8.Start early. Plan early. Whether it’s a face-to-face or virtual meeting. You should have your clients objectives clearly defined with quantified value metrics and outcomes well in advance of the meeting and have kept them updated regularly. Make sure it’s all client-relevant material. Suggest some “no cost” options along with options that cost. It’ll go a long way. Or as sales and marketing entrepreneur Kitty Scheperman states, “The review meeting should be part of an overall content and contact strategy. It should be prepared thoroughly. Most sales and sales management teams don’t use these meetings as an opportunity to develop and retain business.”

9.Invite the right people. From both sides of the table. Definitely make sure high-level people from the client and your company attend. Rob Brickle, Managing Director of BSquared Consulting provides some good advice in this article.

10.Don’t forget to conduct a review for your company. It works with clients and it’ll work for you too. Make sure you keep all your employees, in all departments informed about your company’s objectives, progress and values on a regular basis. You’re all in it together. And also don’t forget my Reminder # 2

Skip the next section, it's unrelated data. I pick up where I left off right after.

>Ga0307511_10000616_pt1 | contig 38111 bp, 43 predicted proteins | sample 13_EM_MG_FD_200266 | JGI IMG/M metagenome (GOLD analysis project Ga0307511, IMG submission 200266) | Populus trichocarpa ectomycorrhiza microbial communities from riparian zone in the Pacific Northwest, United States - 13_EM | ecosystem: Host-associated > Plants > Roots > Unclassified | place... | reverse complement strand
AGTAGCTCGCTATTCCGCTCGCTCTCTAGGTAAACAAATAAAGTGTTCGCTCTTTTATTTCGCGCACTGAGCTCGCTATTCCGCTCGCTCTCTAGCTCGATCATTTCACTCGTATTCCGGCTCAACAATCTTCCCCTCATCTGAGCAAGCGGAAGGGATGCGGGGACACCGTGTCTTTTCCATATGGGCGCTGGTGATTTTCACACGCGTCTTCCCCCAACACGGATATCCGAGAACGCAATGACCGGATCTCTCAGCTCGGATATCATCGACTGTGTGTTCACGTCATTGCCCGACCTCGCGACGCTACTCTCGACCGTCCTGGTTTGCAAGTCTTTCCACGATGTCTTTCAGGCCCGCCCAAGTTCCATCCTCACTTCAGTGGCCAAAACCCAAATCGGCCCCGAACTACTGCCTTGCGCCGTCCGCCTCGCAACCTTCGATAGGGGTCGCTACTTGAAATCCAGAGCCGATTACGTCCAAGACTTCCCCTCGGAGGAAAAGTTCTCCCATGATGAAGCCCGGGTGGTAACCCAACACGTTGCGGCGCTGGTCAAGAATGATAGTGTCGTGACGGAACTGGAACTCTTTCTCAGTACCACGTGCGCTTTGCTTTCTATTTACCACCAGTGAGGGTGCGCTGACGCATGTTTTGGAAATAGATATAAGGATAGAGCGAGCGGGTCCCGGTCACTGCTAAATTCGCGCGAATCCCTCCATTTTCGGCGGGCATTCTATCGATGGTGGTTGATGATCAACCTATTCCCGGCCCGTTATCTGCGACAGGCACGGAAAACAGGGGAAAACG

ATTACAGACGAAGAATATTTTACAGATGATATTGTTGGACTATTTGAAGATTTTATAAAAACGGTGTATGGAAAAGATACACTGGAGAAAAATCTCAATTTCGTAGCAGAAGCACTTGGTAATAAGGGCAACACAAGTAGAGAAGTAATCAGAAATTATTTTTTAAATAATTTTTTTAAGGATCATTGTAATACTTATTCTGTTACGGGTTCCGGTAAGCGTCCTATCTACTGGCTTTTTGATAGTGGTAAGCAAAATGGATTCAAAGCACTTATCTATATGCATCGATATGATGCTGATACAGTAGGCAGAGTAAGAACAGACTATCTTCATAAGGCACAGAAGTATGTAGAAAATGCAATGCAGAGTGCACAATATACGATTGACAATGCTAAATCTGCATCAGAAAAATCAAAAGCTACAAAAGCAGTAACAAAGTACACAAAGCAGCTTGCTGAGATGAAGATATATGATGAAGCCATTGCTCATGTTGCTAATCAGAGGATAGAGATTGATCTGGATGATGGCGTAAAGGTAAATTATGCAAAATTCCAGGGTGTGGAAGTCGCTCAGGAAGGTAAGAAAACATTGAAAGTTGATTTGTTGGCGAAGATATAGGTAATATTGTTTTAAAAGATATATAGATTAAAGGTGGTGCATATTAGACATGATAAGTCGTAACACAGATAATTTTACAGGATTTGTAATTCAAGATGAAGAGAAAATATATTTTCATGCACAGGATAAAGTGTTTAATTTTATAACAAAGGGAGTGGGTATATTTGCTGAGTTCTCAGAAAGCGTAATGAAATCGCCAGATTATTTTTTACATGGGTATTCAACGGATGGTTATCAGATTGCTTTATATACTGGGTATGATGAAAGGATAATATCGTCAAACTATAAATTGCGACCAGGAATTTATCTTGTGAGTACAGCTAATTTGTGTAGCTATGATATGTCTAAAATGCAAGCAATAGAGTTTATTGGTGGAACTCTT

11.Follow-up. This is always a biggie with me. Probably not a bad idea for you either. Do a contact report within 48 hours of the meeting. Include action items, anticipated outcomes, timelines and responsibilities. You may even get more business as a result.

12.At the very minimum. If, for some reason, it’s impossible to do an on-site, or virtual client review meeting, at the very least (and make no mistake, it is the very least) make sure to send quarterly progress summaries. Want some good ideas about meeting and exceeding client expectations? Check out this Inc. article by Paul Schoemaker of Decision Strategies International.

Yes. I know we’re all busy and good Client Review Meetings can take a lot of time. Especially if it’s a physical journey. But, I can guarantee you it will take more time and cost more money to get a new client. And a lot more of both.

Bob Musial
Bob Musial is a business development coach, author of "Soft Skills. Hard Returns." and humorist who works with professionals to help improve their competency in getting, keeping and expanding business. He's easy to reach. Pretty easy to talk with too.


  1. Great piece, Bob. I’m relentlessly curious about the steps in the customer journey and how they rank in terms of importance and ROI. Sure, technology has made it easier than ever to engage with our customers. But with the rise of automation, I wonder if face-to-face meetings are more valued than ever. I hope so. Interested to read more of your stuff.